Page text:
Mixed touch rugby tournaments are becoming more popular and netball and hockey have also introduced tournaments and leagues.
Back in July, the Heart of Wales 7s featured a mixed touch rugby tournament at its hugely popular music and sporting festival in Llanidloes and hopes to include an expanded event next year.
One genuinely mixed sport is korfball, which is a cross between netball and basketball played by mixed teams of eight players – four men and four women all competing on an equal footing.
The sport is increasing in popularity here in Wales with teams from Swansea, Newport, Aberystwyth and Cardiff competing in Welsh national league and cup competitions.
The Welsh national champions qualify for the IFK Europa Cup featuring the national champions from around Europe
Aberystwyth University, Cardiff Metropolitan University, Cardiff University and Swansea University also compete in British University and College Sport (BUCS) korfball events.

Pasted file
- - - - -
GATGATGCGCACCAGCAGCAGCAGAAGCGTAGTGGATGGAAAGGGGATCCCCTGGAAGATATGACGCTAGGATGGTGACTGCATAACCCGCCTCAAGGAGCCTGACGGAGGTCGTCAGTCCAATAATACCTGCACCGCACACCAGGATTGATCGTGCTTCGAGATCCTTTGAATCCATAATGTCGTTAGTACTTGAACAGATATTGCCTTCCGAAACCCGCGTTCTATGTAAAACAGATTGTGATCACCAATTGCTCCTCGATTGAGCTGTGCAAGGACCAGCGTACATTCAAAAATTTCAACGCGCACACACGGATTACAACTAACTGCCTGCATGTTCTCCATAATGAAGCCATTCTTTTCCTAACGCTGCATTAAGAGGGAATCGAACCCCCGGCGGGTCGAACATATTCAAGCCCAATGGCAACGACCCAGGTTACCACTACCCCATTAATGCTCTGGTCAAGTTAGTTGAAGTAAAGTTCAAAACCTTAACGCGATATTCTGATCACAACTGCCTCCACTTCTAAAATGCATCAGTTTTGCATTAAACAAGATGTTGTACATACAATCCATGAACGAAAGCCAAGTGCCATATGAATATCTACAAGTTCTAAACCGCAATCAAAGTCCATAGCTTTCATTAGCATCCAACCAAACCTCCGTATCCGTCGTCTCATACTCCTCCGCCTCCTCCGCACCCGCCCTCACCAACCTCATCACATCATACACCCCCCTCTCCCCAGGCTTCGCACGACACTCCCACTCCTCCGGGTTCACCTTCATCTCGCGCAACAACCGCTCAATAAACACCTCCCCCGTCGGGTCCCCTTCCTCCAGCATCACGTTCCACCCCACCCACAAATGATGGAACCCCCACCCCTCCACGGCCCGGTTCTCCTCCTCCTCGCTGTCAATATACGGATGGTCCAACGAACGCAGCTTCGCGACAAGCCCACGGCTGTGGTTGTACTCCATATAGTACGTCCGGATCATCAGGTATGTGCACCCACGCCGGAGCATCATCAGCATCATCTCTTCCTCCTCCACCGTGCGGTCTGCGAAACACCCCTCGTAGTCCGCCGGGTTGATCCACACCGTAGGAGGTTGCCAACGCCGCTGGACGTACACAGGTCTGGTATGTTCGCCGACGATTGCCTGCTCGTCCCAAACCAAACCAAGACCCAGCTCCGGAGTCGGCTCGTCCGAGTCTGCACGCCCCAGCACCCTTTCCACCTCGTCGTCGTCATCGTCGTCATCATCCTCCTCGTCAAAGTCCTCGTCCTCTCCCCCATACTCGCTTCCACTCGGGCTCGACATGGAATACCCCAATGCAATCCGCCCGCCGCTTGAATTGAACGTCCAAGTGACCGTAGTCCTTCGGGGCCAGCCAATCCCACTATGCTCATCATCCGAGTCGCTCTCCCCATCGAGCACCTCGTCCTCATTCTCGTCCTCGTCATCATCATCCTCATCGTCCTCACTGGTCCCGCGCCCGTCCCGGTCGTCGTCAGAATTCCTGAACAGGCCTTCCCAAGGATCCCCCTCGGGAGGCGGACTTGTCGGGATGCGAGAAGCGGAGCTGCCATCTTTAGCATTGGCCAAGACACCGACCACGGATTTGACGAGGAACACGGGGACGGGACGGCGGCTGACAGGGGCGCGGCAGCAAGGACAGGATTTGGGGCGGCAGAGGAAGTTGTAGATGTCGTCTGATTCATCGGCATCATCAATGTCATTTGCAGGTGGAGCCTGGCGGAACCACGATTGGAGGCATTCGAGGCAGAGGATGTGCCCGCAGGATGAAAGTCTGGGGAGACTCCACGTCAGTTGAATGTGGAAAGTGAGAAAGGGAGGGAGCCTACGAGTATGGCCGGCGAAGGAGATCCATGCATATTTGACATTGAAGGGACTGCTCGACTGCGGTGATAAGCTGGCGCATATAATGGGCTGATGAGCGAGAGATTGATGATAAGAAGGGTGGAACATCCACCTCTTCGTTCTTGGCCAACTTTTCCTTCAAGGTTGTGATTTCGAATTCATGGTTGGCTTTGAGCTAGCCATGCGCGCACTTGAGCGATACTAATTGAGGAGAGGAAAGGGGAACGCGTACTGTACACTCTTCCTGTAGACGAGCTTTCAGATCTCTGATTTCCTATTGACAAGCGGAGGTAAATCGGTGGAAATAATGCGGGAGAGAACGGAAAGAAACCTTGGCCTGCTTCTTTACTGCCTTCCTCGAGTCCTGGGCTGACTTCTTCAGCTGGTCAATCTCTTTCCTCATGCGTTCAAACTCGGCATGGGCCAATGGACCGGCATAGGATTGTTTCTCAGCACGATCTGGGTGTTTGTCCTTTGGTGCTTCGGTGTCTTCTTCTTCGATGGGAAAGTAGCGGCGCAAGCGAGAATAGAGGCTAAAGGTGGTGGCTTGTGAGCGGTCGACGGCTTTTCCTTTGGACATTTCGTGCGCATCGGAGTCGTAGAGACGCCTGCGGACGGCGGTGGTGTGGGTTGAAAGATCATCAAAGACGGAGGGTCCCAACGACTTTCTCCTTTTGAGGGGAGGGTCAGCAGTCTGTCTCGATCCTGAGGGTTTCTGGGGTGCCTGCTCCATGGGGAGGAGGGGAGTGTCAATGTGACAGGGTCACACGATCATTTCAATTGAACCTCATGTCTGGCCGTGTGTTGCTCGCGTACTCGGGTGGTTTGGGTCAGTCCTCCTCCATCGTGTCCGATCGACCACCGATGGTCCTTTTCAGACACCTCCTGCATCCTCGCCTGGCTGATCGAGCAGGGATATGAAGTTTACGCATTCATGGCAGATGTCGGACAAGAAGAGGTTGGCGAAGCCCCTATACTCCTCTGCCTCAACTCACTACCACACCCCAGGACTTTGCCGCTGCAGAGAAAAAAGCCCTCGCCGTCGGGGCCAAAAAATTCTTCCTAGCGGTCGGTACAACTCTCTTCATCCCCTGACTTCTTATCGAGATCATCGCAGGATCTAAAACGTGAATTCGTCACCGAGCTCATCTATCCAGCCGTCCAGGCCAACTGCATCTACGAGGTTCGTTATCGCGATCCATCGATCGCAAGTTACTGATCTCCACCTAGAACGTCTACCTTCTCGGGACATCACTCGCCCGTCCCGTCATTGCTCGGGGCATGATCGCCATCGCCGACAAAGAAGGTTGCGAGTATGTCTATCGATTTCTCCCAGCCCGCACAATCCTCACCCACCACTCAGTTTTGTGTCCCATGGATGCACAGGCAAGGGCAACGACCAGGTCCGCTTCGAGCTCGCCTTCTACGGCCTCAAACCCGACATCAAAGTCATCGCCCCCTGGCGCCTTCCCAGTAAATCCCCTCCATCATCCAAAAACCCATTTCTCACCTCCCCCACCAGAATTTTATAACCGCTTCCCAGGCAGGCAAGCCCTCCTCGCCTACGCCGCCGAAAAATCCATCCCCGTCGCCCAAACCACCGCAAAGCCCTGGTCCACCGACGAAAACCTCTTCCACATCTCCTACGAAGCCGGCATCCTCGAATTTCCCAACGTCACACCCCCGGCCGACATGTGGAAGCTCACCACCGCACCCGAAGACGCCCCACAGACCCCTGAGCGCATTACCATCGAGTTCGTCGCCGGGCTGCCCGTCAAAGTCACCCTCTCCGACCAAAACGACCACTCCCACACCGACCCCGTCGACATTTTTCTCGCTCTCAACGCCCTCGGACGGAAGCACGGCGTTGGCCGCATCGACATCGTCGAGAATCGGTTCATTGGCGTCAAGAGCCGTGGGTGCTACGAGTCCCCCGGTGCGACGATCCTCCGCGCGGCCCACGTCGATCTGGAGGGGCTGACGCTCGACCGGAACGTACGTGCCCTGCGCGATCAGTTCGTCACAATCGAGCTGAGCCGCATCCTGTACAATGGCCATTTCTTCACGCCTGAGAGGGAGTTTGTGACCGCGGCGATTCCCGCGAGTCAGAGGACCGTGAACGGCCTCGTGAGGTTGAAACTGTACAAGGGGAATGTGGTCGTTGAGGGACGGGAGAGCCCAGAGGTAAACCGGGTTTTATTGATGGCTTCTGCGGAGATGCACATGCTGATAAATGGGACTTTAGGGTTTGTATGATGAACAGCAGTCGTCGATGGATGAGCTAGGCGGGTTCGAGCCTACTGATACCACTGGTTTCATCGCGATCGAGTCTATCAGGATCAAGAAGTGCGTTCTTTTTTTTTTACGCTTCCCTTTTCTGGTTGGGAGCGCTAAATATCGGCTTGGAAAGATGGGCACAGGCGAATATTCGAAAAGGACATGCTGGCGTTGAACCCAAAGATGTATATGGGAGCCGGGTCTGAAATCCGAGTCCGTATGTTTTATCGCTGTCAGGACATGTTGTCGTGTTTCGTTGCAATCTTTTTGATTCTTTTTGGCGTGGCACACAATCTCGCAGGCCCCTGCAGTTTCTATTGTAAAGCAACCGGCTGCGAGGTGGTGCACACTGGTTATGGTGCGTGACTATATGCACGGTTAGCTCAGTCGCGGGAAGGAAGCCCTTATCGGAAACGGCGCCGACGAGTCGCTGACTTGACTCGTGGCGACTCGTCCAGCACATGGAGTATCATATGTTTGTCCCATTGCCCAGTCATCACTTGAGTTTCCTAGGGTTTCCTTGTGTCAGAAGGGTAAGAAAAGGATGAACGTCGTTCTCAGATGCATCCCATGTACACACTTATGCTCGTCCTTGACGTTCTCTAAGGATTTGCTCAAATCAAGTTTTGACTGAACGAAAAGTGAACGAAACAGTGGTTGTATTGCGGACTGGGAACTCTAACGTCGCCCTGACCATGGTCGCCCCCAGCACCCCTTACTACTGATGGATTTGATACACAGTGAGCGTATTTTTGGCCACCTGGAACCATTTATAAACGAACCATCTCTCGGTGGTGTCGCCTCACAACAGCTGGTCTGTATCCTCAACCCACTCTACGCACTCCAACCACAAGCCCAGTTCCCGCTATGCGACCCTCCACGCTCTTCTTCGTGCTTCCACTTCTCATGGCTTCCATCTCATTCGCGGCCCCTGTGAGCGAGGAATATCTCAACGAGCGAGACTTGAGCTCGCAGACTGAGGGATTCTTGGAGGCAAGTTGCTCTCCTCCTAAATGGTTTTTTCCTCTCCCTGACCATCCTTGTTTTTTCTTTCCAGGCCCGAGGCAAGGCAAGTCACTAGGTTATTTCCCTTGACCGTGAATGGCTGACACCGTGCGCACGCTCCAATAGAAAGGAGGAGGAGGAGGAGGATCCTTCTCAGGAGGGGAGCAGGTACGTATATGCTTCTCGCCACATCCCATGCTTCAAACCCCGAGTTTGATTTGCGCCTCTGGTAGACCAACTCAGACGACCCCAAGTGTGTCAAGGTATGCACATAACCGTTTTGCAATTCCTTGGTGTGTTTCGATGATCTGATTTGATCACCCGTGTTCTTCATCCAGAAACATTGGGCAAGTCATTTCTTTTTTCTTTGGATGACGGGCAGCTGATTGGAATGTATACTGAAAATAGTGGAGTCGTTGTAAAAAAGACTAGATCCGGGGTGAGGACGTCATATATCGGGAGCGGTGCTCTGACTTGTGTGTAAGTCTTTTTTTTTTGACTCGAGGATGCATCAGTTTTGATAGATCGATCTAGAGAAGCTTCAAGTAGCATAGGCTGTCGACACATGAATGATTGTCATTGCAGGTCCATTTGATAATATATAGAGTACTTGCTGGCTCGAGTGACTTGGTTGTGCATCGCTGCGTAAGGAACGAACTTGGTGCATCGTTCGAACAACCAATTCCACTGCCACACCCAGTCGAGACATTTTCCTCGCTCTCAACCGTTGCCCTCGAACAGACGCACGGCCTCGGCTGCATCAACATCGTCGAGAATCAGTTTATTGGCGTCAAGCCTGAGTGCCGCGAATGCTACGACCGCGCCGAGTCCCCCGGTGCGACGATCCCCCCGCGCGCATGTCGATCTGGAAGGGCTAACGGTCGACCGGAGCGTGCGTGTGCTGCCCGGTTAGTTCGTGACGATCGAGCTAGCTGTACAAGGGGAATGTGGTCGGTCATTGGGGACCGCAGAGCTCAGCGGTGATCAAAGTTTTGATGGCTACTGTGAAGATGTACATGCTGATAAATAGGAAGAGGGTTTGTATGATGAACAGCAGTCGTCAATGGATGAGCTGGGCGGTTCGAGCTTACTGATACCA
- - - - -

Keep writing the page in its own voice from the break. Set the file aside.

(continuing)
There is also a Wales national korfball team and Cardiff has hosted international tournaments.
Wales Korfball chair James Wilcox says of the sport: “Korfball doesn’t have one or the other genders taking over or dominating and that leads to quite a nice atmosphere in the sport.
“People tend to say there is nice family spirit to it. A lot of people meet their partners through the sport and then they have kids and the kids can play together in the same team. Whether they are male or female, they can play with their parents, so it’s quite a family orientated sport.
“There are families who play together on the same team and that’s one of the major advantages of it, but even at university level, the atmosphere where you’ve got men and women playing together, it does a lot for respect between the genders.
“There was a good quote from the Dutch coach, recently – they are always the leading nation, that’s where the sport comes from – and he said something along the lines of, ‘you can always tell a korfball player from their emotional intelligence which they get from playing in a mixed gender sport’.”
Mixed sport has come a long way since King met Riggs in Texas all those years ago, with more men and women enjoying the opportunity to play sport alongside each other on an equal footing whether it’s competitively or socially.